How Motorcycling is Like Marriage

Only one person can be in the driver’s seat. In my marriage, more often than not, Pete’s in the driver’s seat. We discuss where we want to go, how much time we want to ride, but ultimately, it’s his call. It’s his hand on the throttle and his foot on the brake. If he runs a red light, (just for the record, he doesn’t actually do this), I’m going too, whether I like it or not. Once I’ve signed on, we’re in it together.

To make a turn, a motorcycle needs to lean. If you’ve ever watched motorcycle racing, you’ve  seen the extreme version of leaning, where the racer’s  knee actually touches the racetrack. Every once in awhile it’s just a little too much, and the bike slides sideways across the pavement, hopefully missing the motorcycles whizzing by.

Well, how much Pete leans depends on how fast we’re going and how tight the turn is. It’s a judgment call — his. I’m the furthest thing from a daredevil, so this leaning thing was a little scary, especially after I saw a couple of racers wipe out. But it’s actually more risky if I try to counteract and lean the other way. When Pete leans, I lean, and we lean in the same direction.

Trust is mandatory. When we’re speeding along at … (you fill in the blank — did I tell you Pete’s an adrenaline junkie?), I’m vulnerable. He’s holding onto the handlebars; I’m holding onto him or I’m holding onto nothing. We’re both vulnerable, but I more so.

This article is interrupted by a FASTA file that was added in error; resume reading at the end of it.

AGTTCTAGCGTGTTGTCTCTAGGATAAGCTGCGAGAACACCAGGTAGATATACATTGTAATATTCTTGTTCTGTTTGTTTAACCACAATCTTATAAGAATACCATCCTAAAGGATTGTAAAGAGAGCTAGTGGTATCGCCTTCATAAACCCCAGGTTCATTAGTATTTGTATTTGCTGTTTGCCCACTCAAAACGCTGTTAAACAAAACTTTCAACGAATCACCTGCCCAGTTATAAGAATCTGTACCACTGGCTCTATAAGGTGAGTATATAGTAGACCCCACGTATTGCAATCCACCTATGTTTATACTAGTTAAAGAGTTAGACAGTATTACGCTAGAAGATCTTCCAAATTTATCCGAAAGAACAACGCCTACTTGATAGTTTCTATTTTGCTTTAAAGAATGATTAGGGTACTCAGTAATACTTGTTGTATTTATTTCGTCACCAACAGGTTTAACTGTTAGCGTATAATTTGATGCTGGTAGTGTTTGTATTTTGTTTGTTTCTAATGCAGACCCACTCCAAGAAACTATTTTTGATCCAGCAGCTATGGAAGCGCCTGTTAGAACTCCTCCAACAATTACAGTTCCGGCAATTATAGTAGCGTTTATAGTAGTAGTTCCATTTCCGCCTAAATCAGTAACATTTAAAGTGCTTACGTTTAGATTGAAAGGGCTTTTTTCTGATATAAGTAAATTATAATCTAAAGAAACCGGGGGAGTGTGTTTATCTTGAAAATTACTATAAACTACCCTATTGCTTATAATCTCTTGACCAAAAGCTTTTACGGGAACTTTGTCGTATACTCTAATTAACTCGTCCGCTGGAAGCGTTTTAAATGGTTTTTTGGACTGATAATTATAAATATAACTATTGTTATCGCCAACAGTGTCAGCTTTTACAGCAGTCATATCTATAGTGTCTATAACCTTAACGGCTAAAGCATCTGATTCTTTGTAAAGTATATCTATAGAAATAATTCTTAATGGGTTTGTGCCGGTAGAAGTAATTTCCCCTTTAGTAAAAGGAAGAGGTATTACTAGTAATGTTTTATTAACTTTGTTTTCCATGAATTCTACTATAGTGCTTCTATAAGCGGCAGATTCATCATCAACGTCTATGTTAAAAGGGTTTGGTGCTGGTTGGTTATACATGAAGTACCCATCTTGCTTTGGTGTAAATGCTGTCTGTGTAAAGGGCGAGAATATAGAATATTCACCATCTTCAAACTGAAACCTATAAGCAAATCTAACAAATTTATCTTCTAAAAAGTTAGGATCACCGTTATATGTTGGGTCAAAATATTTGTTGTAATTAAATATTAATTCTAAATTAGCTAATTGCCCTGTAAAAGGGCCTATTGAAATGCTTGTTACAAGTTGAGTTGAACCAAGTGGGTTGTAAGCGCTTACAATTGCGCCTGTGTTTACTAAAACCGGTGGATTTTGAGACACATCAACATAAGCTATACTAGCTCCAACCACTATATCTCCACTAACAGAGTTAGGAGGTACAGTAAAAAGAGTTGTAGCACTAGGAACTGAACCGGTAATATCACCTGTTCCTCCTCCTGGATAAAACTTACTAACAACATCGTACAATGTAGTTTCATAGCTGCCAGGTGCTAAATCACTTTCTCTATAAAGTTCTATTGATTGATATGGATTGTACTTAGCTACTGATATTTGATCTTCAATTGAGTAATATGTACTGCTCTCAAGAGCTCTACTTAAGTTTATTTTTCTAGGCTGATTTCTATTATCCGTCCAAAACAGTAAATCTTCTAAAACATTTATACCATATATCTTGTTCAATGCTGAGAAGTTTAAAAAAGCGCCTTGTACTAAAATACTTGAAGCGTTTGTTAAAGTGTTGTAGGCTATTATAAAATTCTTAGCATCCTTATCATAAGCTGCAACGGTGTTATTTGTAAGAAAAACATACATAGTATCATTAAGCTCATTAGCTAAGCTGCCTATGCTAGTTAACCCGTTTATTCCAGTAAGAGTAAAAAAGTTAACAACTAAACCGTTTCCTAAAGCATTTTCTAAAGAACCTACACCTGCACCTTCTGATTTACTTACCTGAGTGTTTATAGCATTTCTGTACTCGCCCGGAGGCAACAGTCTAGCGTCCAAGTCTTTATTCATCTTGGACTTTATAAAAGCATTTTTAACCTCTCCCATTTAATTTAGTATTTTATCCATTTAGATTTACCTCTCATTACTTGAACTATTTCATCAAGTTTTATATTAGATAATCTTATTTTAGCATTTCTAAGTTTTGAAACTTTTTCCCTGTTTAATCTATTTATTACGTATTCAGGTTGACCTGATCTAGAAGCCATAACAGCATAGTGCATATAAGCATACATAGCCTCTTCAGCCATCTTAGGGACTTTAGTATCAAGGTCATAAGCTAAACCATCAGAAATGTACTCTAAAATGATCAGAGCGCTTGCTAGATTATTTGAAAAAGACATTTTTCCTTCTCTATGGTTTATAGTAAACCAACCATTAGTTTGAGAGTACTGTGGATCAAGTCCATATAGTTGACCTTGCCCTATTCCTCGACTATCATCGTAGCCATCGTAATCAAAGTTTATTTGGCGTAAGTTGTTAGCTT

However, if I’m too scared to get on the bike, we don’t go anywhere together. If I get on, but keep one foot on the ground, I’ll cause a serious accident and likely get my leg mangled. If I’m going for a ride, I have to take both feet off the ground and trust him to drive.

In the backseat, I have the luxury of looking up at the sky. I can read all the signs and pick out house numbers, which is useful if we’re looking for a place. Pete sees the stretch of road coming at us. I can get a glimpse, but only if I lean over his shoulder, and I can’t safely maintain that position for very long. I have to trust Pete to watch for traffic, bumps in the road, and deer up ahead.  We have different perspectives and we need both.

As much as I trust Pete, my life is still in God’s hands. Pete’s in the driver’s seat, but I’m not completely at his mercy. Ultimately, God is in control.

This is comforting, since I’m not naive enough to think that Pete is infallible. As great a driver as he is, he can miscalculate or encounter a situation he couldn’t foresee. When I get on the back of that bike, I trust Pete, but I trust God more.

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